2. Many countries already operate legal and administrative systems to give effect to EIA, and an extensive technical literature, including practical guidance, already exists. The purpose of the present guidelines is to bring together and summarize the main principles which have already featured in texts adopted under the Convention, and to develop these in a form which can apply universally to all current and potential Contracting Parties.

3. International consistency of standards and approaches, as well as facilitating exchange of experience about good practice, can help to prevent damaging activities being "exported" to wherever they receive least scrutiny, and can help to level out competitive disadvantages of regulation. A systematic and consistent approach will tend to reduce bias. Within this, a range of methods are available for tailoring as appropriate to different circumstances.

Definition of EIA

4. Definitions vary, but EIA can be defined as a process of predicting and evaluating an action's impacts on the environment, from which the conclusions are used as a tool in planning and decision-making. It aims to prevent environmental degradation by giving planners and designers of actions, as well as decision-makers, better information about the consequences which (development) actions could have on the environment; although it cannot, of itself, achieve that protection. The approach is characterized by its multidisciplinary, systematic and predictive nature (as opposed, for example, to the more retrospective process of environmental audit), and in its better forms involves:

  • reviewing the existing state of the environment and the characteristics of the proposed action (and possible alternative actions);
  • predicting the state of the future environment with and without the action (the difference between the two is the action's impact);
  • considering methods for avoiding, eliminating or reducing any negative impacts, and possible compensation for them;
  • preparing an environmental statement or assessment report which discusses these issues, and is used to inform and influence decision-making;
  • after a decision is made about whether/how the action should proceed, monitoring the impacts which do occur, and acting on the results of such monitoring.

5. As well as informing the authority responsible for approving projects about foreseeable environmental consequences of the projects, EIA has or should have an important function in ascertaining whether projects will conform with applicable environmental protection laws.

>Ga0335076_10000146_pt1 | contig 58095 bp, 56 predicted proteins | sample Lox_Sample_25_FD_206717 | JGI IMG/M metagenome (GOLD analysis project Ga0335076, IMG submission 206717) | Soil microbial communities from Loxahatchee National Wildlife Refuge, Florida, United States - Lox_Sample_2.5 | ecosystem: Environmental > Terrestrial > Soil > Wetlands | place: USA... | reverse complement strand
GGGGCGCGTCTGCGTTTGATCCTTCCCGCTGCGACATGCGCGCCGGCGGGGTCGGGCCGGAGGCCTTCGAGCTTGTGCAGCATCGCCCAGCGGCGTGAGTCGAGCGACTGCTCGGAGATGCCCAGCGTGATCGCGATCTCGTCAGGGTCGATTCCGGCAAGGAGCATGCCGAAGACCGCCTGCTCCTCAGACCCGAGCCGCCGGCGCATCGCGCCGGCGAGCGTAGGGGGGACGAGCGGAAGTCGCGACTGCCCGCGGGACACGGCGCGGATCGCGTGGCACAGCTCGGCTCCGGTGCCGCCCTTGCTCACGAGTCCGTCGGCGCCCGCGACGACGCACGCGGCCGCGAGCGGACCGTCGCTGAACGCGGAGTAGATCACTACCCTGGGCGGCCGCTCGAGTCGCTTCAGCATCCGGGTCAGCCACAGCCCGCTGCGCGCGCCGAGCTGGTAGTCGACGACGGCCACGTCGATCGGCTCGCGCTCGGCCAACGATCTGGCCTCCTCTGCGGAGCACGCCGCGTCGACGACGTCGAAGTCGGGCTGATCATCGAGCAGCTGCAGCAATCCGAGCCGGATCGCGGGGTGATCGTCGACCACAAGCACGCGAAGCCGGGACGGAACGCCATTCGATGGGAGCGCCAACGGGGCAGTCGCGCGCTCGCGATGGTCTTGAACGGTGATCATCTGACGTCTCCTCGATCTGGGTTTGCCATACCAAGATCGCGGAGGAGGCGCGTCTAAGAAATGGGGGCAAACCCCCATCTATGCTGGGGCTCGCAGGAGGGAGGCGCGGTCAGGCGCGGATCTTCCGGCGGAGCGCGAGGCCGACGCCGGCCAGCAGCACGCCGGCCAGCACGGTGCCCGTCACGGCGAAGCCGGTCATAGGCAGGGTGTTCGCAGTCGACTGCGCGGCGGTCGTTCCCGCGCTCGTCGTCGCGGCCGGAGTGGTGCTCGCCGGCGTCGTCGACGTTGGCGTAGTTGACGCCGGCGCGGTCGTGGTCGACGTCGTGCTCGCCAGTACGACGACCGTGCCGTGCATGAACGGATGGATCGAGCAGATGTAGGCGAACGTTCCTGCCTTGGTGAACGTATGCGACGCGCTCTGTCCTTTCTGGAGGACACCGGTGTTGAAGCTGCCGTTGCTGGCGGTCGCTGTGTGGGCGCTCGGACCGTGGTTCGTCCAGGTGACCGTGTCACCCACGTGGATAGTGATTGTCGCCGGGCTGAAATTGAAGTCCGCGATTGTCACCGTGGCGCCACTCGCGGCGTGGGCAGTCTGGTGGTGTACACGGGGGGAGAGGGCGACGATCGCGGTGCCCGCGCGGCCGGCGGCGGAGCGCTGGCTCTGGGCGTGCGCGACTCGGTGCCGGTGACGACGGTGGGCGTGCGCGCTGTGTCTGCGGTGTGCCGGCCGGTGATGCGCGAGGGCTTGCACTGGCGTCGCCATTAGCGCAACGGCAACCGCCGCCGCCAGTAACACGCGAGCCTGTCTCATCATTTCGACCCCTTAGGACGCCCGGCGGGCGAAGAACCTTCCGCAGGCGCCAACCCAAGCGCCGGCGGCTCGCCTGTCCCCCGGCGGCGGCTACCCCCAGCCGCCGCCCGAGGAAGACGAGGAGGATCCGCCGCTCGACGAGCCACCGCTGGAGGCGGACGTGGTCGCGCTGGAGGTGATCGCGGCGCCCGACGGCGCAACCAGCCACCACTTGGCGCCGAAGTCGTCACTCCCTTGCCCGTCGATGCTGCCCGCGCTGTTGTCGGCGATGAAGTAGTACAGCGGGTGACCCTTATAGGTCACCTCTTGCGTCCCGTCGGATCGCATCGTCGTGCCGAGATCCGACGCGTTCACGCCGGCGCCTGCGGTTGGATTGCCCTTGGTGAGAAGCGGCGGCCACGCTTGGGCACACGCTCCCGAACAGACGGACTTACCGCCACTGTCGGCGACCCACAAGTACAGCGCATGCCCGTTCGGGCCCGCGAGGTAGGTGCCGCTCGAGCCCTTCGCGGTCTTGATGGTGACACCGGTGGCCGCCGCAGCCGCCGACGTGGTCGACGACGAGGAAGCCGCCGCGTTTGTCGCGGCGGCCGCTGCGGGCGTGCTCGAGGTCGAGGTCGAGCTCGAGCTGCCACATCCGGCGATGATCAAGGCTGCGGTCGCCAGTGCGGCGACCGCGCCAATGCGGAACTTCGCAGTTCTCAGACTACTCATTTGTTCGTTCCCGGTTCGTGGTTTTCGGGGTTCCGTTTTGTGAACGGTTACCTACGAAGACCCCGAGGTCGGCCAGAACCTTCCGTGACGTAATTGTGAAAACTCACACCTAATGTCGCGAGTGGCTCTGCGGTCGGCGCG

6. Principle 17 of the 1992 Earth Summit Rio Declaration encourages the undertaking of EIA for proposed activities that are likely to have a significant adverse impact on the environment and are subject to a decision of a competent national authority. Chapter 8 of Agenda 21 refers to "comprehensive analytical procedures for prior and simultaneous assessment of the impacts of decisions, including impacts within and among the economic, social and environmental spheres", which procedures "should extend beyond the project level to policies and programmes".

Principles already accepted by Ramsar Parties

7. Existing texts adopted by the Conference of the Parties, particularly concerning guidance on applying the "wise use" concept, show a measure of common understanding already on some of the key tenets of EIA. The principles which have emerged in this way so far might be summarised as follows:

  • The obligation to promote conservation and wise use of wetlands, and act when change is "likely", entails anticipation, and requires a means of predicting effects.
  • Environmental impact assessment is a recognized field which should be applied to this objective, by being formally enshrined in policy and law.
  • Equally, the body of thought evolved under the Convention on, for example, what constitutes wise use, provides a frame of reference to aid judgements made in the course of EIA about environmental effects, where wetlands are concerned.
  • Competent experts should be involved in the process.
  • EIA should be undertaken early enough to act meaningfully on its results, including refusing authorization for damaging activities.
  • The process should continue into project implementation stages, so that actual effects can be monitored and compared with predictions.
  • EIA should not be restricted to individual projects, but should address the cumulative effects of several projects, and strategic plans, programmes and policies too.
  • EIA should not be restricted merely to the site of the proposed development, or the defined wetland, but should address external (e.g., upstream/downstream) influences, and should have regard to interactions between all components of water systems at the catchment level.

Principles of recommended good practice

To what should EIA apply?

8. The most common use of EIA techniques is in relation to single individual proposed development or land-use change projects at defined sites. Modifications to any of these, as well as the original initiatives, may also require assessment.

9. In principle, EIA is applicable also to programmes or sequences of several such projects, strategic plans within which these may be articulated, and the policies from which they derive. A hierarchical approach can avoid repetition at one level, of assessments carried out at another.

10. EIA is an important element of overseas development assistance programmes. Everything in these guidelines should be as applicable to this aspect of Article 5 of the Convention as it is to wise use under Article 3.